Napoleonic Europe and the Post-Napoleonic Era for AP European History

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Updated on Mar 4, 2011

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By 1802, Napoleon had crossed the Alps, knocked Austria out of the war, made peace with Russia, and persuaded Great Britain to sign what proved to be a temporary truce in the Peace of Amiens. But by 1805, further efforts to expand the Empire again put France at war with Great Britain and a new coalition. Napoleon would fight on for another 10 years, permanently transforming some aspects of the political and social landscape of Europe, before eventually overextending his reach and meeting defeat at Waterloo. Following Napoleon's defeat, the traditional aristocratic houses of Europe worked in concert to reestablish and defend their dominance against challenges from the forces of liberalism and nationalism.

Post-Revolutionary France and the Napoleonic Code

The French Revolution effectively came to an end with Napoleon's coup d'état in November of 1799 and the establishment of the consulate, a three-man executive body. In 1802, Napoleon was acknowledged as the sole executive officer and given the title "first consul for life." By the time Napoleon had himself declared Emperor in 1804, he was well on his way to completing the process, begun by the revolution, of creating a strong central government and administrative uniformity in France.

To solidify his position, Napoleon took the following measures:

  • He suppressed royalists and republicans through the use of spies and surprise arrests.
  • He censored and controlled the press.
  • He regulated what was taught in schools.
  • He reconciled France with the Roman Church by signing the Concordat of 1801, which stipulated that French clergy would be chosen and paid by the state but consecrated by the pope.

To provide a system of uniform law and administrative policy, Napoleon created the Civil Code of 1804, more widely known as the Napoleonic Code. It incorporated many principles that had been espoused during the revolution, some liberal and some conservative. In accordance with liberal principles, the Code:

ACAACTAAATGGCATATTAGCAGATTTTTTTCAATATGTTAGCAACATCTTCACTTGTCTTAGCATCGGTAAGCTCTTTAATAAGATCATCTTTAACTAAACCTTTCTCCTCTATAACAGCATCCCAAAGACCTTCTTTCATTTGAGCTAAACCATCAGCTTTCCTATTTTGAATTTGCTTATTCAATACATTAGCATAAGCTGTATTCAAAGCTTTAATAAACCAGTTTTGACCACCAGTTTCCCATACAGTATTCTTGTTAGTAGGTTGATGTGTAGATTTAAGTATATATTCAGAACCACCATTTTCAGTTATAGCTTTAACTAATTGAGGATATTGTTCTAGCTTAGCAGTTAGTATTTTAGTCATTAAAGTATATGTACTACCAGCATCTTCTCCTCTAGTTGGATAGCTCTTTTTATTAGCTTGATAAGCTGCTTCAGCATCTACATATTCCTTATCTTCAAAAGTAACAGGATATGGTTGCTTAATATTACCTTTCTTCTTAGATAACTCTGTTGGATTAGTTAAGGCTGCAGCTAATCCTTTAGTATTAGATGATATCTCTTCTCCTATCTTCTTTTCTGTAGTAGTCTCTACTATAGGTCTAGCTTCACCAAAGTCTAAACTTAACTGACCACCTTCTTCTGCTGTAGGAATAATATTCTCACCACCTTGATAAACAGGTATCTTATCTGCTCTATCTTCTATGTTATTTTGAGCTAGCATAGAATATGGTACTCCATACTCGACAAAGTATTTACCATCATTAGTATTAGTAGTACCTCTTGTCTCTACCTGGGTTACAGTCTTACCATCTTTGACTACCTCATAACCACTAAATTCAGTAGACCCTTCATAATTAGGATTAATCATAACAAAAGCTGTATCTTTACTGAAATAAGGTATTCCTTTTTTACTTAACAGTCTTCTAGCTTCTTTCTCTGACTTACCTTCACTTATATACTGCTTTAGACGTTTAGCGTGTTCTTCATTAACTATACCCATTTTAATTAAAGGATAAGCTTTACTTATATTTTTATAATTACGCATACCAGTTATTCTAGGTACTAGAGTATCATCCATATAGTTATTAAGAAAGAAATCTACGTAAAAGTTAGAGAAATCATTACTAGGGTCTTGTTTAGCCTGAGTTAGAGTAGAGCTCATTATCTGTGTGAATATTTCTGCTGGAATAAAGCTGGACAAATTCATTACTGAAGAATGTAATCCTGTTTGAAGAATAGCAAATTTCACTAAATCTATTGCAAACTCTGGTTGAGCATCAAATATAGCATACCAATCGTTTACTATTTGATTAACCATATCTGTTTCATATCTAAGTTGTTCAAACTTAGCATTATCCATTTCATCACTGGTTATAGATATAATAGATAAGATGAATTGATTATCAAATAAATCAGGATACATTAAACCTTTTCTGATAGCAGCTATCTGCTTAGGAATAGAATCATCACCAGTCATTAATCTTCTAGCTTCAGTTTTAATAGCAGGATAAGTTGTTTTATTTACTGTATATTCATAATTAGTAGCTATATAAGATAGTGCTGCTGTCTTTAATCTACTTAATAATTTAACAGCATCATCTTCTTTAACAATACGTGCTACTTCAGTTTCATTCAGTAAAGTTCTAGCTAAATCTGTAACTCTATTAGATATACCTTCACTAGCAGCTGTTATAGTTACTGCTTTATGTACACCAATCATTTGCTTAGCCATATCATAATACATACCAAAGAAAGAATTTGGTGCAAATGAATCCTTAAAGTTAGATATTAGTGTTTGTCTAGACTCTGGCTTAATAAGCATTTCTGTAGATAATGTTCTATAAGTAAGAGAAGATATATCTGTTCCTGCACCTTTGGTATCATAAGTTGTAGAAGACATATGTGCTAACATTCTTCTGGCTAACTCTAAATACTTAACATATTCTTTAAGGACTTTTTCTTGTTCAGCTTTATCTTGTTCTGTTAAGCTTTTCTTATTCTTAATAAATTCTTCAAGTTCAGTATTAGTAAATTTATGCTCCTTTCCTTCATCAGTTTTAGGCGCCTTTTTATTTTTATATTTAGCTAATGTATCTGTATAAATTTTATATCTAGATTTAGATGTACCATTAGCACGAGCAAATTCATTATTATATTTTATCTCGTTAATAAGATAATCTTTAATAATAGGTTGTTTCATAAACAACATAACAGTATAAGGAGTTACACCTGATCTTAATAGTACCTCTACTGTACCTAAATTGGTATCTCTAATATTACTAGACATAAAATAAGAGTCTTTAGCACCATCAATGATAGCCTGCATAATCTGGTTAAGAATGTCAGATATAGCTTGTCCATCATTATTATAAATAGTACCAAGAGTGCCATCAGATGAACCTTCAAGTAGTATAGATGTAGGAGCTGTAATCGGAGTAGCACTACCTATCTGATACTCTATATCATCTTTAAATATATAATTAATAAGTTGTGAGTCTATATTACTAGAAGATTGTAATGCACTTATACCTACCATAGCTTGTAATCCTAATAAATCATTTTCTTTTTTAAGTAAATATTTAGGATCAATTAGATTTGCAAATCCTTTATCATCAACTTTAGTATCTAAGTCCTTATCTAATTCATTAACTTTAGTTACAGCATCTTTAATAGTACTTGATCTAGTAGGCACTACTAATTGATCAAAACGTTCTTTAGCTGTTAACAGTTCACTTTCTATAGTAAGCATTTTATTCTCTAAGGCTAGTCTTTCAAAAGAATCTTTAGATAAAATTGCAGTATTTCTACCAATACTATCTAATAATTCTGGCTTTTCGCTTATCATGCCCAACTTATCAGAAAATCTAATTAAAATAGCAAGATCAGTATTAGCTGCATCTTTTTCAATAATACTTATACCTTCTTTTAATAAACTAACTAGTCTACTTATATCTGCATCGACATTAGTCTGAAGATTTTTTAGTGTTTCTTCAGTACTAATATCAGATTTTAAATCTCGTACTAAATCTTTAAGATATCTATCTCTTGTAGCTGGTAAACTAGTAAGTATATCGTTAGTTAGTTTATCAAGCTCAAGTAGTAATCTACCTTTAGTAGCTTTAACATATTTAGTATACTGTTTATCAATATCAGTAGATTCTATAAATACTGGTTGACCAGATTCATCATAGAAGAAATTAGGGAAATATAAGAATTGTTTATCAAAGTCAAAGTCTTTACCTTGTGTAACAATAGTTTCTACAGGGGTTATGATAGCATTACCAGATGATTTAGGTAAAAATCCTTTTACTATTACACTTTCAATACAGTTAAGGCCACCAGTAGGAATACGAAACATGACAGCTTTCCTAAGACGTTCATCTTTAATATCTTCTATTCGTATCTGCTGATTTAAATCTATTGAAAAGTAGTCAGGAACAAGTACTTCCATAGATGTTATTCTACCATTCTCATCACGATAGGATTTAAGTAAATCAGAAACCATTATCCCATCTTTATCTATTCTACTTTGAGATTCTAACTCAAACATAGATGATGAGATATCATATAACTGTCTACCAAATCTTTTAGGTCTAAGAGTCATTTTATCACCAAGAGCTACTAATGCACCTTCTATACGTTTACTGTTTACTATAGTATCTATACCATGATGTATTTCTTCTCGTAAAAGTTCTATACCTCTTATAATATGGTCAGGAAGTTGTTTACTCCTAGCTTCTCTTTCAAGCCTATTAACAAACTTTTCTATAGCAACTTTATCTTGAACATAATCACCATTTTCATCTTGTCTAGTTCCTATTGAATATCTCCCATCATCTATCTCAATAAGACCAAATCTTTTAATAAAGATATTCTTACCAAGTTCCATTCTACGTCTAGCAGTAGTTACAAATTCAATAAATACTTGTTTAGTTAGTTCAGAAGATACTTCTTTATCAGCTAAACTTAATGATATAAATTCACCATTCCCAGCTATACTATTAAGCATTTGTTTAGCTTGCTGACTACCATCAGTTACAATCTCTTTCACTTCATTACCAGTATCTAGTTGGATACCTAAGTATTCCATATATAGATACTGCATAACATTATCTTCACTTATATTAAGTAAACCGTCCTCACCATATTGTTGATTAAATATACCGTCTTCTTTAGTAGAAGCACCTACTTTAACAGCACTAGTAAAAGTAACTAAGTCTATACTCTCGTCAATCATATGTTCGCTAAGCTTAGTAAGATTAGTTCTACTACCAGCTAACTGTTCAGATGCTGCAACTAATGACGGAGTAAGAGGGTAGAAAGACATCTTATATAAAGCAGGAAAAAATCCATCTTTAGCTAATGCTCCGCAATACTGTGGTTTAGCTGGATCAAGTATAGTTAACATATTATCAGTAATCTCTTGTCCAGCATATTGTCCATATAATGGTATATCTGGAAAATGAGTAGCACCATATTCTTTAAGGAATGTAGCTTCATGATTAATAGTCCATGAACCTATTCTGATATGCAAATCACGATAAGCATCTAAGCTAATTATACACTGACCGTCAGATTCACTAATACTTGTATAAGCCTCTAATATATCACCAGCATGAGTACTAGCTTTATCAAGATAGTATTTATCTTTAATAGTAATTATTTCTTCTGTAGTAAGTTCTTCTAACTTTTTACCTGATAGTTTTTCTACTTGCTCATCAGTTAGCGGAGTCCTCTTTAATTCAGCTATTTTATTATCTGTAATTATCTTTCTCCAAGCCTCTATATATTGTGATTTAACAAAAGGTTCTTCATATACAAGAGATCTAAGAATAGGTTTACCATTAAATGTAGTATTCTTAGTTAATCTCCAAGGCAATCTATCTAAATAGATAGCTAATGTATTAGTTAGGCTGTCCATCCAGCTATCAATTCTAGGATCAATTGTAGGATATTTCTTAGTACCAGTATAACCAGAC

• safeguarded all forms of property
  • upheld equality before the law
  • established the right to choose a profession
  • guaranteed promotion on merit for employees of the state
  • In accordance with conservative principles, the Code:

  • upheld the ban on working men's associations
  • upheld the patriarchal nature of French society by granting men extensive rights over their wives and children

As Napoleon conquered Europe, he spread the Code across the continent. The overall effect of the Code on Europe was to erode the remnants of the old feudal system by further weakening the traditional power of the nobility and clergy.

Napoleon's Empire

Between 1805 and 1810, Napoleon's forces won a series of battles that allowed France to dominate all of Continental Europe except the Balkan Peninsula. The key victories included:

  • the Battle of Austerlitz (December 1805), defeating Russo-Austrian forces
  • the Battle of Jena (October 1806), defeating Prussian forces
  • the Battle of Friedland (June 1807), defeating Russian forces
  • The resulting French Empire consisted of some states that were annexed directly into the French Empire, including:

  • Belgium
  • Germany to the Rhine
  • the German coastal regions to the western Baltic
  • west-central Italy, including Rome, Genoa, and Trieste
  • The Empire also included five satellite kingdoms ruled by Napoleon's relatives:

  • Holland, ruled by his brother Louis
  • Westphalia, ruled by his brother Jérôme
  • Spain, ruled by his brother Joseph
  • the kingdom of Italy, ruled by his stepson Eugène
  • the Kingdom of Naples, ruled by his brother-in-law Joachim Murat
  • The remaining portions of the Empire consisted of a series of subservient states and confederations, which included:

  • the Confederation of the Rhine, eventually consisting of 18 German states that had been part of the now-defunct Holy Roman Empire
  • the 19 cantons of the Swiss Confederation
  • the Duchy of Warsaw, carved out of Prussia's Polish lands
  • Those European states that remained independent from France were reluctant allies that simply had no choice but to bow to Napoleon's power. Such states included:

  • Austria, where Francis II ruled a kingdom diminished by the disintegration of the Holy Roman Empire
  • Prussia, now much smaller for losing its Polish lands and some areas to the Confederation Russia, which, following the defeat at Friedland, signed the Treaty of Tilsit on 7 July 1807, recognizing France's claims in Europe
  • Sweden
  • Denmark

The one European nation that still threatened Napoleon was Great Britain, whose superior naval power, as exemplified by its victory over the combined French and Spanish fleets at the Battle of Trafalgar on 21 October 1805, made it unconquerable. In order to weaken Britain, Napoleon established what came to be known as the Continental System, whereby the Continental European states and kingdoms under French control were forbidden to trade with Britain.

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